June 17, 2021
June 28th, 1969, in Greenwich Village, New York City, NYCPD raided Stone Wall Inn: a place of refuge for Queer/Trans people. The police beat and arrested Trans women–predominately Black and Brown Trans people.
Marsha P. Johnson, Miss Major, Sylvia Rivera, and many others fought back. They asserted that our existence is not negotiable, that state violence directed at our communities will not be met with silence, that assimilation into heterosexuality is a form of death, and that we were tired of being forced to live in the margins.
New York City’s streets erupted in protests and marches at the injustices that Queer/Trans people experience. While this is not the first Queer/Trans retaliation to police violence, this resistance ignited the Queer/Trans Liberation Movement.
We will not assimilate, and we will not be erased.
Surviving is not enough–we all deserve to thrive.
It was not always like this. We are not new.
Before European colonization, many Indigenous communities worldwide celebrated Queer/Trans and Intersex individuals. Many of us enjoyed privileged positions for ceremonies and were given positions of leadership and power.
It was during European colonization that race was forced onto Indigenous communities to justify white supremacy and violence. One way Europeans institutionalized their power was their assertion that their expressions of gender and sexuality were indicative of their superiority.
What we now know as Queer/Trans, and Intersex people were often the first to experience violence through colonization. They were used to be made an example of for not complying with white supremacist values.
Centuries of colonization have created cultural values and systems that forced Queer, Trans, and Intersex people to be punished, incarcerated, and killed. It forced us to feel shame and guilt.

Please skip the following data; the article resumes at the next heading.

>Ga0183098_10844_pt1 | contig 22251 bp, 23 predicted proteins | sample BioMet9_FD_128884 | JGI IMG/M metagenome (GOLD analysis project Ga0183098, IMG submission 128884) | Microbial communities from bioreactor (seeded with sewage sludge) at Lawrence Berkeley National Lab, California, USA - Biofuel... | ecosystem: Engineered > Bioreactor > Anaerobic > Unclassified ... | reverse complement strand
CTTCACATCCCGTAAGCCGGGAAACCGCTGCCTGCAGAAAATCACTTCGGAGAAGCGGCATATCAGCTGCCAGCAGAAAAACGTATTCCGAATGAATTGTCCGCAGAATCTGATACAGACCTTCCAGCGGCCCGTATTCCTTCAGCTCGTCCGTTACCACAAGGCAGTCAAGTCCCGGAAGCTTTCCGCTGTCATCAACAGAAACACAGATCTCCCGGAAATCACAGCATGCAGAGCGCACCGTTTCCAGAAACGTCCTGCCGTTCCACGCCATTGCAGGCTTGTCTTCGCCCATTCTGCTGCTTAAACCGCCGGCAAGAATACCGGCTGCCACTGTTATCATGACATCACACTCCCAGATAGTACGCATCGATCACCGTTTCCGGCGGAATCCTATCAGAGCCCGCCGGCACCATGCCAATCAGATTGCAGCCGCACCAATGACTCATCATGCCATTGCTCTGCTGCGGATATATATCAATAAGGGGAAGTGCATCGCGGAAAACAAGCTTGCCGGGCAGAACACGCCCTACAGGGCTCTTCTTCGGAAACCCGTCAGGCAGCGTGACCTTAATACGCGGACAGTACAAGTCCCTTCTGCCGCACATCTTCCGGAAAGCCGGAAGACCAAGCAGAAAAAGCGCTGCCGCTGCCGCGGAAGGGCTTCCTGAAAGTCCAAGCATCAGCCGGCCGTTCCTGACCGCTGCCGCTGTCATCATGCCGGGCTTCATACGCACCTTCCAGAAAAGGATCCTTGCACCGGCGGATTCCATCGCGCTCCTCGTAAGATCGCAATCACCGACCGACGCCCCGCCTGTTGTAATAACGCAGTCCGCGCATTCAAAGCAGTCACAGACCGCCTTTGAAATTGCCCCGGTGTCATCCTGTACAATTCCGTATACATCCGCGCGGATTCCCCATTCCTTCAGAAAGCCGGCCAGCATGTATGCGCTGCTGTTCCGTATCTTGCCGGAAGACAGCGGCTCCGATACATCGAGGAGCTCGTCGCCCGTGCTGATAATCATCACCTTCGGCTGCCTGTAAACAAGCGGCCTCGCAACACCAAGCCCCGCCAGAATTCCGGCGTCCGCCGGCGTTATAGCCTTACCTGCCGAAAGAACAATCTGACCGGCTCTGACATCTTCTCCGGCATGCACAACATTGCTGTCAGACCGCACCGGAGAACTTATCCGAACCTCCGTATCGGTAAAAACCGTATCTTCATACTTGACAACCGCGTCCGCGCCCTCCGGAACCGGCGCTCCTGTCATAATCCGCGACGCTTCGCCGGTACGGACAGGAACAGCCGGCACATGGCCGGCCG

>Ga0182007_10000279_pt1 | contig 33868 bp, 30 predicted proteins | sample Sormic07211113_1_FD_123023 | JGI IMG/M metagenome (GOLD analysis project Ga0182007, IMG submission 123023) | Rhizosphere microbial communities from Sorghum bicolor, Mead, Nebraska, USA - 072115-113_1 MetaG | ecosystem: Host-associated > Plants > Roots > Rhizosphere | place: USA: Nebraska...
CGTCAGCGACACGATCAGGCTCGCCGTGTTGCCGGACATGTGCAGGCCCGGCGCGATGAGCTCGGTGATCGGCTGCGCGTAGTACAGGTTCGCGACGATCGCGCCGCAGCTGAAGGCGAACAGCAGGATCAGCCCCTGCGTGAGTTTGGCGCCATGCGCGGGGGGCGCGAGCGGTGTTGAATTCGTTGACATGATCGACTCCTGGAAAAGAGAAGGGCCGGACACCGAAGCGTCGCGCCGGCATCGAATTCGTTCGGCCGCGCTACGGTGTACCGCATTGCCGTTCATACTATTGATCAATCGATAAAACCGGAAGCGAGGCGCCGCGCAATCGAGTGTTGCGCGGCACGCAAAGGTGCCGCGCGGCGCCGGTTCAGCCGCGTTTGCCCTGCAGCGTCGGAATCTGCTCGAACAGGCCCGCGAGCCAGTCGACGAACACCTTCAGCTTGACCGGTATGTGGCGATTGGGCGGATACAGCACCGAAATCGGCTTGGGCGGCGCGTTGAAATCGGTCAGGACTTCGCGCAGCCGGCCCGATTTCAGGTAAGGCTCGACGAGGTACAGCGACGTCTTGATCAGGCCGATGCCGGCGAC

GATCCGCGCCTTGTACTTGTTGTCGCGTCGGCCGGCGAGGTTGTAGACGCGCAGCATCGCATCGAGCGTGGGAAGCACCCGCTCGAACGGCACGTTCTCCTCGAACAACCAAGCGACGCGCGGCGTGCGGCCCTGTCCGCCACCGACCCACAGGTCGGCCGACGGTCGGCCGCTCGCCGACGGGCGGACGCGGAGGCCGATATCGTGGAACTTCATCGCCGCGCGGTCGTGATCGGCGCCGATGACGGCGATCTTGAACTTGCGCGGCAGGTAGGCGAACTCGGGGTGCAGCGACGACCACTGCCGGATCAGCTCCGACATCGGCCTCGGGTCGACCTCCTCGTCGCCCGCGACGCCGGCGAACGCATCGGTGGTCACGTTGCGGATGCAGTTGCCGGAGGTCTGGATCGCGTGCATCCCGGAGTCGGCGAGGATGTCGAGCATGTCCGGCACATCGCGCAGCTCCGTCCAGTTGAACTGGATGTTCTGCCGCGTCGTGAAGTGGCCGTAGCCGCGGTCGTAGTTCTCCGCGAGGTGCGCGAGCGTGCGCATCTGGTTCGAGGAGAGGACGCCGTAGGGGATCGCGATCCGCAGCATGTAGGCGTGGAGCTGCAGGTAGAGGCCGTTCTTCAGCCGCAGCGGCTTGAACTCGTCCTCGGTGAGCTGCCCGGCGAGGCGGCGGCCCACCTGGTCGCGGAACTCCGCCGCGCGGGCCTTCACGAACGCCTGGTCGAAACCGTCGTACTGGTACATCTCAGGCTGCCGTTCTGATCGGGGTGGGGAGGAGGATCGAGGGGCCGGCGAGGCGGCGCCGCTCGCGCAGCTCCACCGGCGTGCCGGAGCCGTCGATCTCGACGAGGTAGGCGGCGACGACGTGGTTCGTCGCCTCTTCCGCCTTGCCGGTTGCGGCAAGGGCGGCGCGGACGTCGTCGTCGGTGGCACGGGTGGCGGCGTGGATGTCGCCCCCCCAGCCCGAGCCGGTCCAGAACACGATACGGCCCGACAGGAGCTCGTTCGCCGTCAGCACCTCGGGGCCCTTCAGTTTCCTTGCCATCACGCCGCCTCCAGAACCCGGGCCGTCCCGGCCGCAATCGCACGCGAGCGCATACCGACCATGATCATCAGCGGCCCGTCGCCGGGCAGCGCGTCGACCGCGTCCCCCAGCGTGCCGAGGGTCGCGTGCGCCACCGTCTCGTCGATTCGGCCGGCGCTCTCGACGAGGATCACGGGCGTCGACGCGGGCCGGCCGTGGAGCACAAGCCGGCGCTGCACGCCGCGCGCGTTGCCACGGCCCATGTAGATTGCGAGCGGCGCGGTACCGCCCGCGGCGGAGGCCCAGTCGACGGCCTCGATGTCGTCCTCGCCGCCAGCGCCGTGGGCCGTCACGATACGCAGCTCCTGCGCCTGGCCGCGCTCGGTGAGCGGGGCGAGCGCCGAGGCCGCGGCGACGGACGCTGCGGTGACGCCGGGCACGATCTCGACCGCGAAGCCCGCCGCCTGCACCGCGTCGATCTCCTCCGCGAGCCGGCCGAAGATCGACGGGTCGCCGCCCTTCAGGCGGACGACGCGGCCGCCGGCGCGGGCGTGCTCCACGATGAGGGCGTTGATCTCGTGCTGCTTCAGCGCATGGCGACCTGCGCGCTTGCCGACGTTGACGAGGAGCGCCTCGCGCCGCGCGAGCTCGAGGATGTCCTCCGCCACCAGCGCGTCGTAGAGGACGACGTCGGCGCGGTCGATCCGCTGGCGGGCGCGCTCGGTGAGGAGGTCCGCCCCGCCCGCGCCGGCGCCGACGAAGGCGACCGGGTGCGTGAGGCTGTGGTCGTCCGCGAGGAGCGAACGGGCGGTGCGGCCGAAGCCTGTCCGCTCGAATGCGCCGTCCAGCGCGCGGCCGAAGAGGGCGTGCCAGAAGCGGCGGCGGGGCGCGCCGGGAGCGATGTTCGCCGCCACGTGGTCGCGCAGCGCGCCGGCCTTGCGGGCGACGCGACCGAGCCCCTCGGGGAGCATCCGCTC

Today Intersex people, people who are born outside of the sex binary of male and female, are “corrected” at birth–their bodies are mutilated to force them into a false binary without their consent.
Our Queer and Trans siblings experience gender violence at higher rates than cis and heterosexual people. Many of us are hesitant to reach out to programs and shelters because we fear that they may be turned away–no service system in history has been designed for us.
So many of us, including myself, forgo asking for help. “Will I need to disclose that I am Trans?” “Will they ask questions about my genitalia?” “Will they understand non-monogamy?”
And like all survivors: “Will they believe me?”
While I am glad to see many of our programs are celebrating Pride on their social media and displaying Pride flags at their doors, I am in need of more. My Queer/Trans and Intersex siblings need more.
Our needs are different, but our human needs are the same.
I offer these self-reflections starters:
Three Things to reach out to me for:
We know that at least 26,000 Idahoans are living with an intellectual or developmental disability and countless others are directly connected to someone with this lived experience as friends, family, neighbors, and loved ones. Individuals with intellectual and developmental disabilities contribute invaluably to our communities, yet continue to be devalued, dehumanized, and excluded from them. Because of the ways ableism is allowed to operate, our fellow community members experience significant barriers to services, support, and full participation in our society.